This is part II of a post begun a week and a half ago in response to a devotional lecture given by Terry Ball, dean of the BYU college of religious education. That discussion centered on what I argued to be the problematic connection Ball makes between the pre-existence, Isaiah 28, and mortality. This post focuses on the scriptural aspects of his argument. Continue reading “BYU Religion Dean on Premortal Life, Part II: Scripture “Mastery””
Last week Terry Ball, Dean of the College of Religious Education, gave BYU’s weekly devotional address (mp3 file available here, Daily Universe report here). His talk raises many issues relevant to recent discussions here and elsewhere. My reaction to his talk will be divided into two posts: first, a discussion of some of the problematic themes that Ball raises, and second, an analysis of the way this Professor of Ancient Scripture handles scripture. Continue reading “BYU Religion Dean on Premortal Life, Part I: Race and Nobility”
This upcoming conference at Yale is the same weekend as the conference on Mormonism and Politics at Princeton. It looks like there are going to be some interesting papers, but it is unclear exactly if any of them are going to be more than historical recitations. If you are in the area, please go and let us know how it was!
The only question is why this conference is being held at Yale. All but one of the presenters is BYU faculty (Richard Lambert is a US attorney in Utah who runs the Mormon Historic Sites Foundation). Further, there is only a small LDS population in New Haven. Why fly out 8 people to speak to 8 other people?
Continue reading “Wilford Woodruff Conference at Yale”
Any teacher worth their salt as a teacher desires constructive feedback. Students desire to leave feedback, often anonymously, especially if it’s negative. From early personal experience, I know it’s hard to get sincere and thoughtful feedback when spontaneously asking the question face-to-face. Thus was RateMyProfessor.com born, in which students can rate their professors on a variety of characteristics and provide a brief description.
Assuming one can get an accurate enough perspective to be useful in decision making, would a similar site be appropriate for Institute or Gospel Doctrine teachers, in which prospective students at a University or prospective members of a ward could take the measure of a teacher ahead of time? Why or why not? How would it be different from the informal ward shopping LDS inevitably do when moving?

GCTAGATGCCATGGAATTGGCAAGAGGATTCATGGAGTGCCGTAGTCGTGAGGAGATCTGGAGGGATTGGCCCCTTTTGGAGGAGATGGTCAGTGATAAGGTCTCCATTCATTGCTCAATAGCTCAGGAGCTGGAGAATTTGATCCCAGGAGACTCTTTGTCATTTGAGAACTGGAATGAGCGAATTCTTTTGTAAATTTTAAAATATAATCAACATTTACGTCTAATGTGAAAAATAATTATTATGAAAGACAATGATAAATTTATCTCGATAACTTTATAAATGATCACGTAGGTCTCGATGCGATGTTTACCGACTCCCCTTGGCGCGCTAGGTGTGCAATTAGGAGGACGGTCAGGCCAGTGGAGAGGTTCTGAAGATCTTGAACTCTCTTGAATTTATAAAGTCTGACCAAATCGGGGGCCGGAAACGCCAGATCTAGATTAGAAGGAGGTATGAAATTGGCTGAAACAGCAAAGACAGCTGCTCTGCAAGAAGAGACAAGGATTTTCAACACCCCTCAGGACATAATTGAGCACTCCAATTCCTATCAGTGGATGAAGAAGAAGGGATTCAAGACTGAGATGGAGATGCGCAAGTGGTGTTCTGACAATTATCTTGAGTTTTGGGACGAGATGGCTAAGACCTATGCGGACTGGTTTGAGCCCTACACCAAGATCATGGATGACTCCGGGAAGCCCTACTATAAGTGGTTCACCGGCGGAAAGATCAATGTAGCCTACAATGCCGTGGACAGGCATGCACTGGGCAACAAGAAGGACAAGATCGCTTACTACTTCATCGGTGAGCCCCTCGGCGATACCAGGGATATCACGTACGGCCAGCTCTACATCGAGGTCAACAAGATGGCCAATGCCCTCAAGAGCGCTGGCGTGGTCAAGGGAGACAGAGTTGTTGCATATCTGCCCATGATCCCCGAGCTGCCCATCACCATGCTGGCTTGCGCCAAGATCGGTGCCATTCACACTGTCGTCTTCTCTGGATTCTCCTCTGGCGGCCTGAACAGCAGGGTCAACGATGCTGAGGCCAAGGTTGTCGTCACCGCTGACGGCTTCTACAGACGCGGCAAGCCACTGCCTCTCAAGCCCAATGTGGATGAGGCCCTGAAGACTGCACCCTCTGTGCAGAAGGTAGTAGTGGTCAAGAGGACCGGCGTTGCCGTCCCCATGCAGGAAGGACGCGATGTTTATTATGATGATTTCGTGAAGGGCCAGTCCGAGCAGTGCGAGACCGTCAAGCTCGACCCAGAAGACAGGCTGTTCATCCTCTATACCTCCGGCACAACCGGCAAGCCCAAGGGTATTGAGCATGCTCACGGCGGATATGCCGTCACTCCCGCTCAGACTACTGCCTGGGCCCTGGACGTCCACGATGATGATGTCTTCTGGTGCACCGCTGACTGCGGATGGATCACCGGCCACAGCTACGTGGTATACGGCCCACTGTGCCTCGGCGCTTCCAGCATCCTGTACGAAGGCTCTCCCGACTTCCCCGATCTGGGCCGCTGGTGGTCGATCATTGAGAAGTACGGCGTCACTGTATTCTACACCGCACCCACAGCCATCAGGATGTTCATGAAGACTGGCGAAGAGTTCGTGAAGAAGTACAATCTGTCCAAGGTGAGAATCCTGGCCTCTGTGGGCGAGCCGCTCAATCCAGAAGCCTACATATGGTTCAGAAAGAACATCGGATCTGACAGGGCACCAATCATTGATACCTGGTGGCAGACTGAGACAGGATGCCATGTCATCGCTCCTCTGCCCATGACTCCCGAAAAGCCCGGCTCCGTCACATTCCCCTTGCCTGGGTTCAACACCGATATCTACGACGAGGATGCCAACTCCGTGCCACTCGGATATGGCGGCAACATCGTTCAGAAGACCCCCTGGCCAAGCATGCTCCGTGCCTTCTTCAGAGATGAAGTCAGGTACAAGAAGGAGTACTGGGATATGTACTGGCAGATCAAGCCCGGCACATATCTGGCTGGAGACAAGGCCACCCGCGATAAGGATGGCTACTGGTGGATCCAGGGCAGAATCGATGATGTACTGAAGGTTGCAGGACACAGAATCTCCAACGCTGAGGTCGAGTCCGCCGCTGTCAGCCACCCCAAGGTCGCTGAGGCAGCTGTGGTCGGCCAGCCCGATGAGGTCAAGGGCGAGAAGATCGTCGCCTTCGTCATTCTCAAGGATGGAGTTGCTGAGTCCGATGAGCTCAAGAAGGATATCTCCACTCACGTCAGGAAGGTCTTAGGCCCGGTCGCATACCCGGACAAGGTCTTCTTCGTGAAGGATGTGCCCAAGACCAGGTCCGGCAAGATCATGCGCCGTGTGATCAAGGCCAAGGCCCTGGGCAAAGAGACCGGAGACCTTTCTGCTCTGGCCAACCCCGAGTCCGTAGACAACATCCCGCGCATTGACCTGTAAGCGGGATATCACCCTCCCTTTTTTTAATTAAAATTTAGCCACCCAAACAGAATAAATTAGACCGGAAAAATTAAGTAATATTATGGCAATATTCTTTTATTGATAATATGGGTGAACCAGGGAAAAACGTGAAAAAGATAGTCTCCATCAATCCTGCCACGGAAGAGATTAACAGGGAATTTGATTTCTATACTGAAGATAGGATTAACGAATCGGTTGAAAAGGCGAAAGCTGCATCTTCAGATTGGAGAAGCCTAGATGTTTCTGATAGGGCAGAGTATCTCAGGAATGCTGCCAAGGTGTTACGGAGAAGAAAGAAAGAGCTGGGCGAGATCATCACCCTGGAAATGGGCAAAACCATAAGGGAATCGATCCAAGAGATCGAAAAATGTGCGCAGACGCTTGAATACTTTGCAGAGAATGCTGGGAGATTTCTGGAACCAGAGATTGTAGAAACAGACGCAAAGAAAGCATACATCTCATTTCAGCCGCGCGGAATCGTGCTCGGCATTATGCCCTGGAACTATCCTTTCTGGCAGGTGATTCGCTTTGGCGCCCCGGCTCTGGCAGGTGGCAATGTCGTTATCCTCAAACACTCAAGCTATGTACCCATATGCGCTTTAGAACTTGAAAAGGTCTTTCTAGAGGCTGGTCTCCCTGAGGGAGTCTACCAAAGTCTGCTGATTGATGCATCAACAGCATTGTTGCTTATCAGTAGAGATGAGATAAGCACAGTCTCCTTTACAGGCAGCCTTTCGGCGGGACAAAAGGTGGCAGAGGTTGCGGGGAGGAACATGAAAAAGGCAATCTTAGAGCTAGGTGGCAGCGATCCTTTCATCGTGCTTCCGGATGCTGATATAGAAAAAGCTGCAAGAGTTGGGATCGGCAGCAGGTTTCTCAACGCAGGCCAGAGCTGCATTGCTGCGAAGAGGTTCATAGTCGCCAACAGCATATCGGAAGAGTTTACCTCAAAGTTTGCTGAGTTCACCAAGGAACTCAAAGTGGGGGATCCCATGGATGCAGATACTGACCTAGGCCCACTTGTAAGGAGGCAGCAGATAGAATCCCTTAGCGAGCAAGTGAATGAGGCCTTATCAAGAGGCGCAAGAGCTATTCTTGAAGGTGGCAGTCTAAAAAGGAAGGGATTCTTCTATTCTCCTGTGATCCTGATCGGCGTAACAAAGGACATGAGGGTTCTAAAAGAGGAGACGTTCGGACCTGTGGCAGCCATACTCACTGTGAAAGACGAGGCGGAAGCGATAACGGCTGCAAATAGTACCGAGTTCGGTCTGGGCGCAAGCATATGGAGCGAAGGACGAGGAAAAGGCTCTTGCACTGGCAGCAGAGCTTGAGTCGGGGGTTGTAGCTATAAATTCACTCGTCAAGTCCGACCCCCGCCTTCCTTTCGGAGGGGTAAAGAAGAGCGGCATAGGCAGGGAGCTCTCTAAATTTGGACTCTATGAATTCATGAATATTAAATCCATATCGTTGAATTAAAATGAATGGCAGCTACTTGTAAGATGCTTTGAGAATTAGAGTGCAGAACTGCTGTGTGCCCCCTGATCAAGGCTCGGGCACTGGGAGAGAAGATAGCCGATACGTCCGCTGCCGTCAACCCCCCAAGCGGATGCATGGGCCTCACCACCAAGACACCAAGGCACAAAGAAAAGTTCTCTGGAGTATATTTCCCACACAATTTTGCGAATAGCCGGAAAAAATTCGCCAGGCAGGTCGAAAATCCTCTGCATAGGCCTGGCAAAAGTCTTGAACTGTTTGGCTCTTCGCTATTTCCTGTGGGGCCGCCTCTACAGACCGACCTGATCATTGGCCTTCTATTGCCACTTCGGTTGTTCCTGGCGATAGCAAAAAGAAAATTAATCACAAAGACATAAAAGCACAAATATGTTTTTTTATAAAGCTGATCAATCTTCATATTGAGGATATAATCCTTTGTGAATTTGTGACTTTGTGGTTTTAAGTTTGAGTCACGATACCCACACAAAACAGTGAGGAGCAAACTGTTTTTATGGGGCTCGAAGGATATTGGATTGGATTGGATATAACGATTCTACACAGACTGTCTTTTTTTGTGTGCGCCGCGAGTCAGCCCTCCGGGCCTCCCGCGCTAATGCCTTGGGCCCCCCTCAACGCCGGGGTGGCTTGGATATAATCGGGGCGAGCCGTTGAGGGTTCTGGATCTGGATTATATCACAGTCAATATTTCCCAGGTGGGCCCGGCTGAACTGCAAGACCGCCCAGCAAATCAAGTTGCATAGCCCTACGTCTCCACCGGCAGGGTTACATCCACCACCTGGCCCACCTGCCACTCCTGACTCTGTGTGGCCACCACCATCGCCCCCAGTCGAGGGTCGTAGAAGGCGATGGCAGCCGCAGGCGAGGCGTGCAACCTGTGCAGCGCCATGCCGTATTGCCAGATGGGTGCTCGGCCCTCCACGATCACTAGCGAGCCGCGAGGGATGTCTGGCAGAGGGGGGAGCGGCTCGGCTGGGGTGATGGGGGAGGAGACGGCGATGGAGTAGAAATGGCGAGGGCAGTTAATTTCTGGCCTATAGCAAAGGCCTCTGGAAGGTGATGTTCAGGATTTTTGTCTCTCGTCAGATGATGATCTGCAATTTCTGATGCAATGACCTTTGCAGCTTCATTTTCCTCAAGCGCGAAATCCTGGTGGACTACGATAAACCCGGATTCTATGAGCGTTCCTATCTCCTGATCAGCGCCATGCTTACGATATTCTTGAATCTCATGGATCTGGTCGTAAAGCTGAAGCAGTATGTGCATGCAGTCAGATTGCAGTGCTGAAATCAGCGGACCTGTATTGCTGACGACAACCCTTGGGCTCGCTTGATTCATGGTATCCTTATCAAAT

The latest issue of the FARMS Review offers useful insight into the past, present, and possible futures of FARMS. The issue (19/1) is a hodgepodge of topics, themes, and approaches. It addresses ancient scripture, Mormon history, debates with evangelicals, tributes to a recently deceased Mormon historian, reflections on a Joseph Smith biography, an essay on Mormon studies, book reviews, a lecture by Terryl Givens, and a BYU lecture on theology by Jim Faulconer. The FARMS Review is, indeed, a many-sided thing.
Continue reading “Does FARMS Still Matter?”
As an amateur, I am not really eligible for this, but in speaking to some friends of mine going through the process, I must say that I find the BYU Religion hiring process to be really weird, and a bit insulting. Perhaps some of you who are going through it/have gone through it can illuminate me on the ins and outs. What is mostly disturbing about the hiring process is that it seems incredibly ad hoc and much more demanding on grad students time and resources than any other job application.
Continue reading “How To Get Hired at BYU Religion”
Anyone interested in the state of Biblical Studies in North America should read this article:
The Chronicle: 11/10/2006: What’s Wrong With the Society of Biblical Literature?
It raises a lot of important questions about the kind of pedantic scholarship that biblical studies has cultivated. Clearly lay people are bored to tears by most of what biblical studies produces. It has carefully avoided anything interesting or truly controversal since the mid-ninetes. But what interests me is the critique that it has for religious education like that at BYU. Should the SBL intervene in BYU’s biblical studies classes to make sure that they are taught by professionals? Should they lean on BYU to insist that more “secularly” trained scholars be hired by the faculty? If the SBL had to produce a scorecard for BYU, how would it do? Finally, is this article right to emphasize the need for “secular” biblical studies at universities across the country?
UPDATE: One of the main NT blogs has some interesting reactions here.
On analogy with a recent post by Clark Goble on M*, and in the spirit of Sweeps, I want to bring up an honest question, without being sarcastic, demeaning, or combative:
What is the purpose of Religious Education at BYU? I realize that they define it on their home page, but I specifically want to take a more functional look. Does having a faculty concerned with “preserving the doctrine” fill a role fundamentally different from that of the LDS Institutes? If so, what is that role? If not, why is Religious Ed housed at BYU and not in an adjacent institute? Is it only so that the University can require participation of its students in such a system? Although it seems that I can only seem to write about BYU and BYU religion, I’m really less interested in BYU RelEd and more interested in its role in the wider Church.
What say ye?